Frequently Asked Questions

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What are Dat archives?

Dat Archives are bundles of files that are shared in a peer-to-peer network. They are similar to Torrents, except that they are changeable, versioned, and privately shareable. In Beaker, they act as websites.

You can read more about the Dat protocol here.

What do Dat URLs look like?

Like this:

dat://54f74fe89d7779946343ec6db9618631e4dbf43bece2a125d0099103741963c9/

They work just like regular URLs, except that the “hostname” is a 64-character hex number. You can reference specific files by putting the path at the end:

dat://54f74fe89d7779946343ec6db9618631e4dbf43bece2a125d0099103741963c9/index.html

Can I use DNS to create short URLs?

Yes! You can with the DatHTTPD server.

Is the network anonymous?

No!

This is very important to understand: If any other user has the link to a Dat site, they’ll be able to see your requests for it, and they’ll know your IP address. Browsing Dat sites is therefore not anonymous.

Is the Dat Protocol encrypted?

Yes, like in HTTPS, the connection is encrypted. The URL itself is used to encrypt the connection; therefore, only people with whom you have shared a URL can read the traffic.

Will my files be available when I’m offline?

It depends. When you turn off your computer, you are no longer hosting your files. But if you’ve shared the URL to your site with others, it’s possible that they might be hosting its files.

To guarantee that your site’s files are available even when you’re offline, you can use server software such as DatHTTPD.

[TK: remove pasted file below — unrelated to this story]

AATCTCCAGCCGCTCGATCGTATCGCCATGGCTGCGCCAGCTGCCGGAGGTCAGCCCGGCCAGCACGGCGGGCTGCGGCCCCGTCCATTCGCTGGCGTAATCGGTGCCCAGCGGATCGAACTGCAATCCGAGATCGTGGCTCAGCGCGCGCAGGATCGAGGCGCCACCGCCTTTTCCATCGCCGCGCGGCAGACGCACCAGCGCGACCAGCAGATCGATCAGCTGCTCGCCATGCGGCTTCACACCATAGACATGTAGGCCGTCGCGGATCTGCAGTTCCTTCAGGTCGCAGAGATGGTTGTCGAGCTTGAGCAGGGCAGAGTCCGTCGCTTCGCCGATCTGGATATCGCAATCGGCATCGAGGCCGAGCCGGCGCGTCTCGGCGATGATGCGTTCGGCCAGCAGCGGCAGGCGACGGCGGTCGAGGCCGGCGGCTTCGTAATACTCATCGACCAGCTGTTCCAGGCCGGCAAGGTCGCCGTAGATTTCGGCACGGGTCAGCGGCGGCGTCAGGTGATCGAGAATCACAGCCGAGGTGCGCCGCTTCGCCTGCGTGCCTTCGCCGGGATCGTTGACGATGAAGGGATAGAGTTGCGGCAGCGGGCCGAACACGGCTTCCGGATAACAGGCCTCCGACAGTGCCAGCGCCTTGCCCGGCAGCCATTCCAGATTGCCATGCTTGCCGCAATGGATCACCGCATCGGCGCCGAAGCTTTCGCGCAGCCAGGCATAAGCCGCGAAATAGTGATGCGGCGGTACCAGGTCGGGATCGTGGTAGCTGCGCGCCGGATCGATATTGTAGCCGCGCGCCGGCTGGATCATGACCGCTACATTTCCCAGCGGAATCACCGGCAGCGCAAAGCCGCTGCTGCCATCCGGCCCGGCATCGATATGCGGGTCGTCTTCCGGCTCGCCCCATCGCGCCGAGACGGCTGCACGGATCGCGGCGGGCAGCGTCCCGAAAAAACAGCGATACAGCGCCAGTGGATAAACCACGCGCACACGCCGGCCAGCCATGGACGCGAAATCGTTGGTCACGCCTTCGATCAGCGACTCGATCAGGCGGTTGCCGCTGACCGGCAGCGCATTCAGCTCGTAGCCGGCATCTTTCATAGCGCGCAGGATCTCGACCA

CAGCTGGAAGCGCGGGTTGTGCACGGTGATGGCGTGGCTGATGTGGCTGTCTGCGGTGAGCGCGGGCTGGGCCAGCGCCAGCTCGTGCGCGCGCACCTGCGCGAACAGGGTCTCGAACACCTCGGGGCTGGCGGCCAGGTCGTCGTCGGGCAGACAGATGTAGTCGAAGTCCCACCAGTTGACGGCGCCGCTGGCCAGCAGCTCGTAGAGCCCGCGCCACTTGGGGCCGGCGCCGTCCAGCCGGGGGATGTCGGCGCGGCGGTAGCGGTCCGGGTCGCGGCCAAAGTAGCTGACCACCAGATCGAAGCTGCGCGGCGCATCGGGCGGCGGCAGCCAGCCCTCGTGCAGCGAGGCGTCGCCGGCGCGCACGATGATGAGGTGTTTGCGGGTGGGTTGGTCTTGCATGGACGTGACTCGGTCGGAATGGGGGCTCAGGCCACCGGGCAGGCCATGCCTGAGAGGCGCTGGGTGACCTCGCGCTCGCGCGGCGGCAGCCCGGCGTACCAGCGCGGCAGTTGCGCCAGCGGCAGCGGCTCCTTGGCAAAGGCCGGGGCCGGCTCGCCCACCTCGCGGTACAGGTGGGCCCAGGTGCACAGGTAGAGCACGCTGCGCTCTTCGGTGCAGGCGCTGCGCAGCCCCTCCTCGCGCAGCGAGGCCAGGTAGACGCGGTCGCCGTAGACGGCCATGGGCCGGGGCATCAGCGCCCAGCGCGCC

How do I view a specific version of a site?

To view a site at a given version, simply add +{versionNumber} at the end of the site’s URL.

Who can see websites I publish with Beaker?

Your site is private by default. Dat URLs are effectively unguessable and are never sent over the network, so only people you share the URL with will be able to download your site’s files.

How does a Dat site differ from a normal site?

Other than the difference in protocols, Dat sites are more tightly “sandboxed.” Without explicit permission, they are not allowed to access the network directly. That means you can’t embed YouTube videos, use Google Analytics, or make Ajax requests home. This is to protect the privacy of users.

Do I automatically host sites that I’ve visited or downloaded?

Yes, temporarily. If you want to rehost a site permanently, you should save it to your sites library.

Who is allowed to change a Dat site?

When a site is created, a “key pair” is generated (literally, a pair of keys). The “private” key gives you the power to change the site. Beaker keeps that secret inside a database, on your device. The second key, called the “public” key, gives other users the power to find and download the site. The public key is used to create the site’s URL.

Only the user with the private key can change the site. If the private key is lost, the site can never be changed.

Don't try to copy the private key onto multiple devices, except as a backup precaution. The Dat protocol doesn't yet have a way to handle conflicting updates, which might happen if you make changes from 2 devices.

Can I browse regular HTTP/S sites?

Yes, Beaker browses the normal Web.

Will peer-to-peer protocols ever be adopted by other browsers?

We hope so!

Is Beaker built entirely from scratch?

No, it’s a fork of the Chrome browser.